In that hoary old dogfight of blends vs malts, we know who’s winning in the US: malts, which are growing fast as blends slowly decline. So who’s to blame? Whisky writers (himself included) and the industry, says Tom Bruce-Gardyne, but the good news is that there are solutions at hand.
‘I don’t know much about Scotch whisky,’ people say, pausing to catch my eye. ‘But single malts are better than blends, right?’ This is not a question or the start of a debate, but a simple statement requiring affirmation. In a world of uncertainty, it’s one of those basic home truths – the whisky equivalent of the Pope being Catholic and those bears doing whatever it is they do in the woods.
This perception, misconception, absurd sweeping statement – call it what you will – is deeply ingrained in a mature Scotch market like the US. The figures, as collated by The Distilled Spirits Council of the US (DISCUS), speak for themselves. But for a blip in 2013, sales of blends have been in stately, year-on-year decline since 2004, while single malts have boomed by over 140%.
For every case of Scotch drunk in America, there used to be one bottle of malt at the start of the millennium; now there’s three or four.
Are millennials jumping straight to The Glenlivet, or Talisker, and by-passing the ‘Dooer’s’ drunk by their old man in the process? You bet they are. And if they can’t afford malts, they may well be drinking some other whiskey instead.
Writing in the Atlantic, Tripp Mickle put it bluntly: ‘Bourbon distillers are kicking their Scottish rivals in the kilt’ – an assertion backed up by the latest stats from DISCUS. American whiskey grew by one-third in the past four years and now outsells blended Scotch by a ratio of more than three to one.
This is not to pen the obituary of an entire category in America. That would be bonkers with blended Scotch still huge in its most valuable market, and likely to remain so. Clearly some individual whiskies are bucking the trend and there’s good, steady growth at the high end.
However, there is also a vast sea of standard blends out there, many in search of a home. ‘But we’re growing our share,’ cry the brand owners as one. Yeah, but the cake itself is shrinking – unlike single malts which are in rude health.
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‘I’m always astonished that single malts account for 5% or 6% of the business, but they gobble up around 94% of the conversation,’ is how Diageo’s Dr Nick Morgan put it to me, and on that score I’m guilty as charged.
Like countless other whisky writers, my two books on the subject took the lazy, well-worn path of burnished copper stills and storm-tossed distilleries with barely a mention of blends. Maybe Dr Morgan can redress the balance with his forthcoming book on Johnnie Walker.
However, having shot the messenger, the industry needs to take some blame for allowing standard blends to become a tarnished commodity, especially in retail.
Think of those once proud brands now trapped in some deep discount dystopia in a liquor store, unable to reinvest in themselves, or even believe in themselves as they cling on for the ride down. Chasing share at any cost in a category that’s not growing is bound to end in tears.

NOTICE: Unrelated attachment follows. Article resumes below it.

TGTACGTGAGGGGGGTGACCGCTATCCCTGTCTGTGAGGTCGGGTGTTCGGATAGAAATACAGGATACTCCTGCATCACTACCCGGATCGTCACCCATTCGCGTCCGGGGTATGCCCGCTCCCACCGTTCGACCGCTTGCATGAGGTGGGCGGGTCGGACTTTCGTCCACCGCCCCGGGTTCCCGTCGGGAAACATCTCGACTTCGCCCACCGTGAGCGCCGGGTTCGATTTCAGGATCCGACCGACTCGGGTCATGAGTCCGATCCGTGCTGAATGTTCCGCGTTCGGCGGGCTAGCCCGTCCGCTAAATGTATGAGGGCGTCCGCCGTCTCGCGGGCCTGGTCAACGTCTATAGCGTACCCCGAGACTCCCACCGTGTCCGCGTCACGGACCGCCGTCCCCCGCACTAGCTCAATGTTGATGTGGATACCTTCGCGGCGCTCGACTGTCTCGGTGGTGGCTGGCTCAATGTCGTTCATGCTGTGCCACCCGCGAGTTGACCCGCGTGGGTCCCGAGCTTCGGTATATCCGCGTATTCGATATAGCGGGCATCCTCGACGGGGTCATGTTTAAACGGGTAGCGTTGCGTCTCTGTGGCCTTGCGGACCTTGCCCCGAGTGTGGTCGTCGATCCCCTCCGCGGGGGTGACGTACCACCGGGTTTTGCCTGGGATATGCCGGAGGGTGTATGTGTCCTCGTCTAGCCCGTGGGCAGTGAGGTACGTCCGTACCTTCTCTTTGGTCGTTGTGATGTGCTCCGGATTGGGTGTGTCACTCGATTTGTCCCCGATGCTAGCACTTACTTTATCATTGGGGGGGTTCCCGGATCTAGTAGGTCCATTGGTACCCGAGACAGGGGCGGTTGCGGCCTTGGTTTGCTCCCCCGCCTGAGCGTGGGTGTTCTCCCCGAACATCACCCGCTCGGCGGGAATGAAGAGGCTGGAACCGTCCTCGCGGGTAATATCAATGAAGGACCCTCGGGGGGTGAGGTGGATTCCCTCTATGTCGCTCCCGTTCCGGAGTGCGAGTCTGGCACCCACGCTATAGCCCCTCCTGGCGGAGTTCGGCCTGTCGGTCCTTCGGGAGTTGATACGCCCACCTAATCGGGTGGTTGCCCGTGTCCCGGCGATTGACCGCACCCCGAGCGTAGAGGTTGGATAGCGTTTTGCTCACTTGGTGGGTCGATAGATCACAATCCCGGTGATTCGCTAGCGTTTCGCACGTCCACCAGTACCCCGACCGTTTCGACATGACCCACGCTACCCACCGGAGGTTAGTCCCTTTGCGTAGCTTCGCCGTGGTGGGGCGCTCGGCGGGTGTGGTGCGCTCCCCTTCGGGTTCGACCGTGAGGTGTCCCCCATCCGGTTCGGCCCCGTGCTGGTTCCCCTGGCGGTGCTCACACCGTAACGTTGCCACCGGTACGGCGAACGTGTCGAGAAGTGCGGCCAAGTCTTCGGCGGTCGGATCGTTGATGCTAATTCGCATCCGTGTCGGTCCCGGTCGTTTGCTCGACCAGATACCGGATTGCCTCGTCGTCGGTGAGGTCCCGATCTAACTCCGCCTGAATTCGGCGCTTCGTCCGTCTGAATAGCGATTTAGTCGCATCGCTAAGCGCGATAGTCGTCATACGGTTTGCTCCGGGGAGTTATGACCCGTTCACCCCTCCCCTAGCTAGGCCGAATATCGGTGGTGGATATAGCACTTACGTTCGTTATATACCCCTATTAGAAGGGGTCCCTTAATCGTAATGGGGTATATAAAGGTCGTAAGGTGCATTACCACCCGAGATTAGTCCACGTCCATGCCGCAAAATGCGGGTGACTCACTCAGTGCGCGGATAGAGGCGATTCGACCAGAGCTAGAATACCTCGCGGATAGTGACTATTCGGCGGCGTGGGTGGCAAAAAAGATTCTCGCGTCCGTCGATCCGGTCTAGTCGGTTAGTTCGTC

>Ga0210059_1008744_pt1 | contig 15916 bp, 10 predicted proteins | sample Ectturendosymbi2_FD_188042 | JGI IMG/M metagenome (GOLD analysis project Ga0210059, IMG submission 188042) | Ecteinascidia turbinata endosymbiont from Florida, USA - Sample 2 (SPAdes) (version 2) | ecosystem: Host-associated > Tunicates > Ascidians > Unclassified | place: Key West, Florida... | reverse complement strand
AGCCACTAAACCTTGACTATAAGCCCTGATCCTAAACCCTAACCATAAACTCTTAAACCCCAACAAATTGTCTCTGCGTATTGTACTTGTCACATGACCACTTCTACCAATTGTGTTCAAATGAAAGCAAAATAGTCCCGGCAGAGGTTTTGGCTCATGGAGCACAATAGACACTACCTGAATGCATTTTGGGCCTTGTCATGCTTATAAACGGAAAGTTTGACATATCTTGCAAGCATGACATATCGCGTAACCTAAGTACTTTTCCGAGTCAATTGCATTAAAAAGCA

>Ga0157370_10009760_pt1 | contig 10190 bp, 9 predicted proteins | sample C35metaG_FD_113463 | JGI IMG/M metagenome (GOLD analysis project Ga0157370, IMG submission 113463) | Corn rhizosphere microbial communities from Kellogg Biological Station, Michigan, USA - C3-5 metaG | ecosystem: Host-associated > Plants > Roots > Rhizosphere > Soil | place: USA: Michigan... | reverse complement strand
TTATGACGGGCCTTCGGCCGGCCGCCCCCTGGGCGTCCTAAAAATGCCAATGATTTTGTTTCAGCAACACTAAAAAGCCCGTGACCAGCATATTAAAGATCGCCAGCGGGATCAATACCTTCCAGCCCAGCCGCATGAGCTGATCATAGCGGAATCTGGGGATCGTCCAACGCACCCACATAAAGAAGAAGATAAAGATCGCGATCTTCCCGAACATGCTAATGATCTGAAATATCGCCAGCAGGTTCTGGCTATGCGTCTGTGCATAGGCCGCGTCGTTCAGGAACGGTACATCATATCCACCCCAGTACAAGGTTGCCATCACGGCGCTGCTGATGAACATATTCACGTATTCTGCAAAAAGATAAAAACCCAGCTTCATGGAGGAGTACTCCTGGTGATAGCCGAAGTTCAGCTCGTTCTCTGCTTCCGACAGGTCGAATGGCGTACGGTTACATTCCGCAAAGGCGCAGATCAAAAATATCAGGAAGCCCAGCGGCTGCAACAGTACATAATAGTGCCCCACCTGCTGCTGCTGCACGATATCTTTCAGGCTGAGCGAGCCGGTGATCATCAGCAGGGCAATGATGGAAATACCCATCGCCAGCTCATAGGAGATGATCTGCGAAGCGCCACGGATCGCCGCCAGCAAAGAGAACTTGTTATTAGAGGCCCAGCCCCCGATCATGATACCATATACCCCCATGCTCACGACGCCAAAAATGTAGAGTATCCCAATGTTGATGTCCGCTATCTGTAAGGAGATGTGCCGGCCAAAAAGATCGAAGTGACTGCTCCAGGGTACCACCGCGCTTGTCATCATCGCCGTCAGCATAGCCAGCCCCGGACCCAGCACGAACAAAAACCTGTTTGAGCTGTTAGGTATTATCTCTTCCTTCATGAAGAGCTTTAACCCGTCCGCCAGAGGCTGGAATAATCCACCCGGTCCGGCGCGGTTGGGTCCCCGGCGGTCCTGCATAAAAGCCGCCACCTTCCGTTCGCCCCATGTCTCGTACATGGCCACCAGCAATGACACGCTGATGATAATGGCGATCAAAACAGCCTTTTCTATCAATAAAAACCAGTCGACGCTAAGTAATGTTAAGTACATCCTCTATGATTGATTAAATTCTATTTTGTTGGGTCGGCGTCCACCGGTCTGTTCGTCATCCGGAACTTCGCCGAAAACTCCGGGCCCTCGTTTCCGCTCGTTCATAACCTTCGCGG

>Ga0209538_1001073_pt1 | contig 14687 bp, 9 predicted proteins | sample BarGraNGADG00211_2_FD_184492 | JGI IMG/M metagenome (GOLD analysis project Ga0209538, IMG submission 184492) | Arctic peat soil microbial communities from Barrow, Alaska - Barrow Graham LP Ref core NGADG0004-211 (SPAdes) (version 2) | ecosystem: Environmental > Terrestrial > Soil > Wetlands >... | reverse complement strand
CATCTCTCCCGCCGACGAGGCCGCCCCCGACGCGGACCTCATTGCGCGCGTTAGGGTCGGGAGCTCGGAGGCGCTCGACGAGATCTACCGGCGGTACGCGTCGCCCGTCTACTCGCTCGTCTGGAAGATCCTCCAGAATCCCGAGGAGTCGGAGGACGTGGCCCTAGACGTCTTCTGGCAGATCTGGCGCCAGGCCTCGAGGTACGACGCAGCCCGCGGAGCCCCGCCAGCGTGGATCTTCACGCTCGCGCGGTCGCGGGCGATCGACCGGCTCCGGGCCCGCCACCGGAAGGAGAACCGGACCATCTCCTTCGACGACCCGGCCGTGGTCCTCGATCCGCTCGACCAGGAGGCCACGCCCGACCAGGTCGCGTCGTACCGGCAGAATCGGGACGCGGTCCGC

Meanwhile, single malts bathe in their reflected glory. With their well-polished brands with prices to match, they whisper of ‘aspiration’ – a concept that obsesses marketing folk in luxury goods the world over.
Even more importantly for the millennial whisky drinker, they positively shout the word ‘craft’. It percolates through the entire process from cutting the peat and coopering the barrels to pot still distillation and the long years in wood. And it’s reinforced by a powerful sense of provenance.
‘Whoa!’ cry the blenders. ‘Hang on a sec’, we’re just as “craft” as they are…’ Only they don’t, because within the industry the idea of blends vs malts is nonsense. The two are joined at the hip, with the same master blender vatting up casks of Aberlour or Macallan one day, and blending Chivas Regal or Cutty Sark the next.
Spoilt for choice: But does the low price of some blends put people off buying them?
If that hasn’t got through to people, maybe that’s another bullet for the messenger. Then again, the industry bears some responsibility with its marketing. Johnnie Walker may claim to be the world’s biggest craft whisky, but it’s not what I take from those ‘Joy will take you further’ ads.
Of course, the biggest issue is price and the perception of quality. You can buy a bottle of Cutty Sark for about US$18 in New York, while Bowmore, for example, starts at about US$28. Prices vary from state to state, but the differential won’t change, and that sends a pretty strong message that, if blends are good, malts are better. After all, you get what you pay for – don’t you?
While there are plenty of older, more expensive variants of Cutty Sark, Dewar’s and the like, those old names carry a lot of baggage. In my view, a fresh blood transfusion is needed and Dennis Carr, president of the San Francisco-based distributor, Anchor Distilling, agrees.
‘I think we’ve spent too much time marketing mass-produced blends as a cheaper version of Scotch,’ he says. ‘I believe there’s a big opportunity for premium, niche blends, and ultimately that’s what is going to change perceptions.’
For Carr it’s not about snobbery, because there’s no issue with Japanese and Irish whiskies, which tend to be blends. ‘I just think there’s a lack of awareness, and that people don’t understand what blended Scotch is,’ he says.
So, along with a raft of new, high-quality boutique blends, the Scotch whisky industry needs to do a better education job on trade and consumers. Brand owners need to stop being in denial, stop mouthing off about market share, and get smarter at promotion.
Maybe they could start by placing a mole deep within Jack Daniel’s for a marketing masterclass.